“Gone Girl” Review

Getting a new David Fincher movie is like getting a present: they’re both very exciting despite the hype, and it’s fun to scream “WHAT’S IN THE BOX?” when receiving both. Gone Girl is the latest film from Fincher, and I would argue that it’s one of his strongest. Adapted from the popular Gillian Flynn novel, Gone Girl tells the story of Nick Dunne (Ben Affleck), a man who encounters extreme media attention after his wife disappears. Gillian Flynn writes the screenplay as well.

To be totally honest, I wasn’t fully on board with the film at first. There were some stylistic choices with the pacing and editing that caught me off guard. However, as the film went on, I thought the style was endearing. I also had some problems with the audio in the beginning. When characters were in a loud club, they were talking at a normal volume and we were able to hear them perfectly because of the magic of mics. This is a small issue, but it creates a fantastical environment and takes you out of the film a bit. That said, I’ll be paying close attention to these scenes on my second viewing, because there’s a chance that this was a stylistic choice.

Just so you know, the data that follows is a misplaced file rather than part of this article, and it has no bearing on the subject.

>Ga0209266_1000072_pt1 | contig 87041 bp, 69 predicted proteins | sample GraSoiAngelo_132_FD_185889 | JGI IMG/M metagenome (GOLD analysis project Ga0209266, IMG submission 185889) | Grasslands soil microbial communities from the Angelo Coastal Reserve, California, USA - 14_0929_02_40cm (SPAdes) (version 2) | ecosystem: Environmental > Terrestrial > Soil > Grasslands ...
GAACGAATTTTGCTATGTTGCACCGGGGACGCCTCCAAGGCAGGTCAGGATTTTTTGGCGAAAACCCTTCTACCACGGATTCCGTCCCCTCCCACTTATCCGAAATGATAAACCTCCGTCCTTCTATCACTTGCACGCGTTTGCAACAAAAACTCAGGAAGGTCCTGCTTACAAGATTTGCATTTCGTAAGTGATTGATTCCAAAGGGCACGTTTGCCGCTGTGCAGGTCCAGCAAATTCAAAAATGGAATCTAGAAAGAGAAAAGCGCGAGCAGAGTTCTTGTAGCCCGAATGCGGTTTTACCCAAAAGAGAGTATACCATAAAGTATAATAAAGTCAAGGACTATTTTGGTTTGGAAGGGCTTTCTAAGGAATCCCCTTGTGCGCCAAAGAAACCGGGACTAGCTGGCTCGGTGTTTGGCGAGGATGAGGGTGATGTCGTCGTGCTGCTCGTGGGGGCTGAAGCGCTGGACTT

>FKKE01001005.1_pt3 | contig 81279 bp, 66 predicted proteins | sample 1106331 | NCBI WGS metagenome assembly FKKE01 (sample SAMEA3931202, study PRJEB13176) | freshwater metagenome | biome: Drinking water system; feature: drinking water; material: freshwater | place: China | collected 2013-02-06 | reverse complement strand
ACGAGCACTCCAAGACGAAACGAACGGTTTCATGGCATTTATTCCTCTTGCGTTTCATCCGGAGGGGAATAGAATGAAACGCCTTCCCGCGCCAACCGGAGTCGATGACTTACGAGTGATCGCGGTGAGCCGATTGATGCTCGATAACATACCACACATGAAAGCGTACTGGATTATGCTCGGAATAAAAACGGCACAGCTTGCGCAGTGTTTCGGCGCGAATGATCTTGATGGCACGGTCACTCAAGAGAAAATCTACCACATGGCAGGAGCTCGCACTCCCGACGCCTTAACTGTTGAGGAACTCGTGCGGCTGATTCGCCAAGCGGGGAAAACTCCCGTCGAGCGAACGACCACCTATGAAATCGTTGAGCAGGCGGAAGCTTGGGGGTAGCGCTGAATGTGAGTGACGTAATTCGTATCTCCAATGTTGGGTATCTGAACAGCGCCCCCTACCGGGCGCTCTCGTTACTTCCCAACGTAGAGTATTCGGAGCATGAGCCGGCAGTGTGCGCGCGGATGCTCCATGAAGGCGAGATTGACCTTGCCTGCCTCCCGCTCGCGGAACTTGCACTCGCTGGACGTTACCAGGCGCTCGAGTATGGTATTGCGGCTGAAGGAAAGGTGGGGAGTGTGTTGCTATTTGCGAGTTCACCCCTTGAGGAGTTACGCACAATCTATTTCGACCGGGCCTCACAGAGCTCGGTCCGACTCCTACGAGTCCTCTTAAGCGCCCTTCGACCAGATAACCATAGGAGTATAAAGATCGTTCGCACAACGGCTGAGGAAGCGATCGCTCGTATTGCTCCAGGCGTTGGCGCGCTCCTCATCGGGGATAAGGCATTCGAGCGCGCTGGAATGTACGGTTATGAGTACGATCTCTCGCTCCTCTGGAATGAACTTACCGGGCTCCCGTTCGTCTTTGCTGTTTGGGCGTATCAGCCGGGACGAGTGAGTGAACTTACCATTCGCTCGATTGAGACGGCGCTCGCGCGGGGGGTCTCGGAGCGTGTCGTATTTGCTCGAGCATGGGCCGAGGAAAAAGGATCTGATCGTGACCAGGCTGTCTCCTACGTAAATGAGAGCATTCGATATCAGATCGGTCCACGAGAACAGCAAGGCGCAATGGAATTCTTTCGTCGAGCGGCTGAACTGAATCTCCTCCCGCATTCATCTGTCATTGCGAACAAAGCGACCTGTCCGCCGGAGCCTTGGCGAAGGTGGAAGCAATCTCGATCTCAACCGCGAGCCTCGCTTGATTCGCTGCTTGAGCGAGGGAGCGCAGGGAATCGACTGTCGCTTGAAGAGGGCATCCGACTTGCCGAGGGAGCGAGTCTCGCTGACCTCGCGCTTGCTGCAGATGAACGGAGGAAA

The performances in this film are top-notch. Ben Affleck is great, but Rosamund Pike steals the show as the titular Gone Girl. Tyler Perry is very charismatic, Neil Patrick Harris is incredibly creepy, and Casey Wilson is perfectly uncomfortable. Carrie Coon brings a touch of humanity to the story as Nick Dunne’s twin sister, Margo. The characters can at times be one-note, but they all serve their purpose and they’re performed with a sense of impossible realism.

The script is also fantastic. This movie is definitely a movie where it’s best to walk in with a blank slate. It’s a lot of fun to let the film take you on the journey. It’s not very predictable and keeps a good pace throughout. The dialogue is fantastic and really engrosses you in the film. The cinematography is gorgeous and creates a sort of creepy, melancholy tone. And the score by Trent Raznor and Atticus Ross is absolutely haunting.

Gone Girl is really intense. And really screwed up. There’s a lot of emotional traumatization in the climax of the movie. It’s not for the faint of heart, but it kept me engaged and excited, and I’ll be thinking about this movie for a long time. 9/10.

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